Feminine hygiene

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Choose cloth menstrual pads

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Reusable menstrual pads made of cloth will help lessen your contribution to the landfill each month. They also avoid the perils of plastic production associated with disposable pads and, if you buy unbleached, will not contain health-threatening dioxins. Go one step farther by choosing organic cloth pads and save the environment from chemical pesticide pollution too.

What to look for when choosing cloth menstrual pads

While all reusable menstrual pads will decrease the amount of trash you send to the landfill each month, these simple tips will maximize the eco-friendliness of your newly purchased pads:

  1. Go organic: The various chemicals used to treat conventional fabric materials, most of all cotton, can harm beneficial insects and soil micro-organisms, pollute ground and surface water, and adversely affect the health of humans and wildlife alike—including fish, birds, and livestock.
  2. Choose unbleached fabrics: Avoid fabrics bleached with chlorine, as chlorine bleaching is a source of dioxin. Dioxin is a known carcinogen that can also, with prolonged exposure, cause endometriosis.
  3. Find organic fabrics, or old clothes that can be reused, to make your own cloth pads: If you're strapped for cash or looking for a fun project, sew your own pads out of organic fabrics or old t-shirts or underwear. Just trace a pattern, cut it out, and sew the layers of cloth together. For more details, check out Women's Environmental Network, Labyrinth.net, orTreeHugger.com.

Find it! Cloth menstrual pads

Cloth pads aren't just earth-friendly; they're wallet-friendly, too. are designed to last for at least five years (more than 65 periods). If you estimate how much you spend on disposables per period, you can calculate the cost savings over time. Gladrags, one brand of reusable pads, estimates that if you use your reusable pads for five years (the life span they are designed to endure), you can save between $265. After seven years, your savings will be $447, based on spending about $4 a month on disposable pads.

Using cloth menstrual pads helps you go green because...

  • They reduce solid waste associated with disposable tampons and pads.
  • They avoid the production of plastics and other chemicals found in conventional pads and tampons.

In 1999, about 2.5 million tampons, 1.4 million pads, and 700,000 pantyliners were flushed down the toilet daily.[1] In the US and Canada alone, more than 12 billion pads and tampons are tossed annually. The average woman throws away between 10,000 and 15,000 tampons, pads, and applicators over her lifetime. [2]

Most of this waste is sent to landfills or incinerated. However, a good portion of it passes through sewage treatment plants, ending up in oceans, littering beaches, and harming wildlife. According to the Center for Marine Conservation, between 1998 and 1999, more than 170,000 tampon applicators were collected along American coastlines.[3] Going reusable will eliminate your contribution to these problems entirely.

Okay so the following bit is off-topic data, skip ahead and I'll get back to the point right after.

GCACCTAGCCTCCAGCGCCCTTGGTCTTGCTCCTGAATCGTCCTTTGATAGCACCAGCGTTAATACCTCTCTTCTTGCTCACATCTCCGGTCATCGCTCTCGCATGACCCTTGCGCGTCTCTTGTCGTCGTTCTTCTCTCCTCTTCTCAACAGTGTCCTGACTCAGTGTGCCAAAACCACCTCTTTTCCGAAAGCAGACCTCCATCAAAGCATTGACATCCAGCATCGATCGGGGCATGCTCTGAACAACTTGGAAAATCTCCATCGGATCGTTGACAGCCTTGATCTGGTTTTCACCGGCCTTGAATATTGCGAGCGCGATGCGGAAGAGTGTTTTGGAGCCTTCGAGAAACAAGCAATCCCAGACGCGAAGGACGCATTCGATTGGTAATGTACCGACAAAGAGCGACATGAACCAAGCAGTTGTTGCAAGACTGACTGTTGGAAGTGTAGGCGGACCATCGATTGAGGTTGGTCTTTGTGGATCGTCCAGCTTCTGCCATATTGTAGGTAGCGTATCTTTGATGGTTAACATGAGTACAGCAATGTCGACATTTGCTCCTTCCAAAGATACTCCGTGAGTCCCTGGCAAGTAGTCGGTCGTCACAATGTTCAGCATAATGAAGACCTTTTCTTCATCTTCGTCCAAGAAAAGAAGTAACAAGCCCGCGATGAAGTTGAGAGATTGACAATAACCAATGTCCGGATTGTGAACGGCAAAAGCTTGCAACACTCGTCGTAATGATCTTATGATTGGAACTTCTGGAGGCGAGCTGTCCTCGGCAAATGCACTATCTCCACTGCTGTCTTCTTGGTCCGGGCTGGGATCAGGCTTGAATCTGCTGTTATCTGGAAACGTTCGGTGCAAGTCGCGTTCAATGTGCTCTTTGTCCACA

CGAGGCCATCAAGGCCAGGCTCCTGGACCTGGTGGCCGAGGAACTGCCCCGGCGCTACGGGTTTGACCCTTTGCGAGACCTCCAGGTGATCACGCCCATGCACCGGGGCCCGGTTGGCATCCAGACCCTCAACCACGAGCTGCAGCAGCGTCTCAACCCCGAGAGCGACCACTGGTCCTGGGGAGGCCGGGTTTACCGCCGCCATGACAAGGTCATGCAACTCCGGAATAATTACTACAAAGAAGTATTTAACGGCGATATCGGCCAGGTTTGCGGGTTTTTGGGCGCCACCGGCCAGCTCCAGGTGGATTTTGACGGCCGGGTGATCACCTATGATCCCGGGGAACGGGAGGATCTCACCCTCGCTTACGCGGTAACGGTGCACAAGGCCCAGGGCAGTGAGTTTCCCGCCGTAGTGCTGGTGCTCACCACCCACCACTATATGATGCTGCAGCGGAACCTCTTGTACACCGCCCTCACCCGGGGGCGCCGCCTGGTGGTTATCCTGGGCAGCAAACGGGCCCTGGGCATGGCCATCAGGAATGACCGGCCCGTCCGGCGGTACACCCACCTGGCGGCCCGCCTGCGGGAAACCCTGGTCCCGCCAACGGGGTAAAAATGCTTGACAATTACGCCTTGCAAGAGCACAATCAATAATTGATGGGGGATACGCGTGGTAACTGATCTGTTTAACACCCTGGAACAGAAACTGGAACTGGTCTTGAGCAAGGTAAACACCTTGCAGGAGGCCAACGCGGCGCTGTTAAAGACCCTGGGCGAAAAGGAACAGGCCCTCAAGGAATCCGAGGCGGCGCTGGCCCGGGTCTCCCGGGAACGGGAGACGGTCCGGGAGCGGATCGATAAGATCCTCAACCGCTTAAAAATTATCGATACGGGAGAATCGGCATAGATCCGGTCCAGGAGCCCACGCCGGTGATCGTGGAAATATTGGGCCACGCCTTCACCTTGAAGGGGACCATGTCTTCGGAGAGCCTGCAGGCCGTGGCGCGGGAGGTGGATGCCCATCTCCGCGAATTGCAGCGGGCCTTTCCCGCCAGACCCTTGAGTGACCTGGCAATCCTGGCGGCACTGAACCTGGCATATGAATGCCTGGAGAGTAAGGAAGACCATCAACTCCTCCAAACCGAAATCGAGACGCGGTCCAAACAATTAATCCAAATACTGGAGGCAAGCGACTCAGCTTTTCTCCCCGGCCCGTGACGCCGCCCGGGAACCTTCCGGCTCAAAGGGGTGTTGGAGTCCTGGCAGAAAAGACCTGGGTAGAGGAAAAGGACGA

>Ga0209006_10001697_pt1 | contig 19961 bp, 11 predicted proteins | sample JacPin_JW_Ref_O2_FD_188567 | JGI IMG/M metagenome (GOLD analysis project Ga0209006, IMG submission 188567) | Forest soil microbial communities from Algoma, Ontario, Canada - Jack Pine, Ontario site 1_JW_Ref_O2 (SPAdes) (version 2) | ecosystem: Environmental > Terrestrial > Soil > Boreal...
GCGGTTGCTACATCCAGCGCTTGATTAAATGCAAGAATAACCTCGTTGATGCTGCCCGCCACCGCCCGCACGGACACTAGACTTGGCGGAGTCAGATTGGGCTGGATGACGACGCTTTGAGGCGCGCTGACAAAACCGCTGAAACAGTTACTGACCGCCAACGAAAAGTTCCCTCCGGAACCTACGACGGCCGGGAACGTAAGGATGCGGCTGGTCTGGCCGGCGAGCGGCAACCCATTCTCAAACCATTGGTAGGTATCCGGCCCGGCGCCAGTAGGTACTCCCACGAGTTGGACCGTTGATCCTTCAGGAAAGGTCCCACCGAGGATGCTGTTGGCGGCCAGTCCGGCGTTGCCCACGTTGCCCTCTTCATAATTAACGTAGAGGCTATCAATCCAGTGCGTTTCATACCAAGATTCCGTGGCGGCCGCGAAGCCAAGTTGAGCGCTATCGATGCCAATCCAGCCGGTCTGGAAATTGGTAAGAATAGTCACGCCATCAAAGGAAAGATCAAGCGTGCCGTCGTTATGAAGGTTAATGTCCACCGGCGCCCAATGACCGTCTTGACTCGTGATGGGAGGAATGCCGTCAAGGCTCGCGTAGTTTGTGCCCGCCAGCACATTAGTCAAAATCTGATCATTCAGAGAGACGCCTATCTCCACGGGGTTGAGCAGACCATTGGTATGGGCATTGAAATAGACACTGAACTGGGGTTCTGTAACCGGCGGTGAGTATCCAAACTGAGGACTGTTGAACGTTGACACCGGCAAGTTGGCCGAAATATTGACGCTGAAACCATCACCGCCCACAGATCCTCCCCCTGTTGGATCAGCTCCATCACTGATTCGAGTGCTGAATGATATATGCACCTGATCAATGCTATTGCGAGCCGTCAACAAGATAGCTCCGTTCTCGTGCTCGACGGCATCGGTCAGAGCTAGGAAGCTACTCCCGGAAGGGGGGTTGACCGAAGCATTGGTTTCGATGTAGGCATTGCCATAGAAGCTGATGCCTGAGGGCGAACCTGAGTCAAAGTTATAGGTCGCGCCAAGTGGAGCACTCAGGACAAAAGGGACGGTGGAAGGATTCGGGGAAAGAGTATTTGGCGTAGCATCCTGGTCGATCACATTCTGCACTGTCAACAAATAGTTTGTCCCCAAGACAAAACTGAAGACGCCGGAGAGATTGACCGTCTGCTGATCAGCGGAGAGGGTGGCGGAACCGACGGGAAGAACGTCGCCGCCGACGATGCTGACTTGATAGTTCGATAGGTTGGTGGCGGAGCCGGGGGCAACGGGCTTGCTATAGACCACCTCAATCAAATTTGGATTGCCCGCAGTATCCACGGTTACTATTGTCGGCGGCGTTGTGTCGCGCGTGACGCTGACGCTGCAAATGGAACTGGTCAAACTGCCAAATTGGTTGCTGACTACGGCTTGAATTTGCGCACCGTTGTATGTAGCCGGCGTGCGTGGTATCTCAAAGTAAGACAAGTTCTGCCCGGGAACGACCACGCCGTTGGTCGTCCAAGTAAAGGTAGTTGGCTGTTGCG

Producing disposable pads produces pollution

Conventional sanitary pads are made of plastic, specifically polyethylene, and cotton. The process of producing polyethylene contributes to global warming and ozone depletion, and emits sulfur and nitrogen oxides, which can to acidification. Cotton is heavily treated with pesticides—it is estimated that cotton accounts for 11 percent of all pesticides and 24 percent of all insecticides used globally, even though it's grown on just 2.4 percent of the world’s arable land. While cloth pads may also be used for cotton, the average life span of a reusable pad is five years, significantly reducing the amount of cotton needed over time when compared to disposables.

In addition, both the cotton in tampons and the wood pulp used to make regular pads often undergoes a chlorine bleaching process, which creates dioxins. Dioxin is a known carcinogen and can seriously harm wildlife.


Debate over whether chucking disposable pads and liners causes more environmental harm than the water used for laundering reusables is age old. While little research is available to compare the eco-impact of cloth pads to disposables, an inference can be made based on the information available regarding cloth versus disposable diapers. Laundering cloth diapers at home requires 50 to 70 gallons of water every three days.[4] This is equivalent to flushing a low flow toilet 13 extra times per day. It's been estimated that manufacturing disposable diapers uses twice as much water as reusables, even when you factor in cotton growing and laundering.[5] Keep in mind that throughout the long life of your cloth menstrual pads and liners, you'll probably use them less often than a baby would diapers in the same amount of time. To be extra sure that you're getting the total environmental benefit of reusable pads, go easy on how much water you use to wash them.

Related health issues

There may be some health benefits to choosing cloth menstrual pads. Women who suffer from irritations such as vaginitis and thrush sometimes experience a worsening of symptoms around their period, usually due to exposure to synthetic products, which create a favorable breeding ground for germs. Because cloth menstrual pads are not made from any synthetic material, women have reported that they experience lessened irritation while using them. The breathability of the fabric allows for more air flow and inhibits fungal and bacteria growth that cause irritation and infection.

In addition, some women have reported that since using cloth menstrual pads they've experienced shortened periods and a reduction of PMS symptoms. However, no scientific research has been done to prove this link; evidence is anecdotal.

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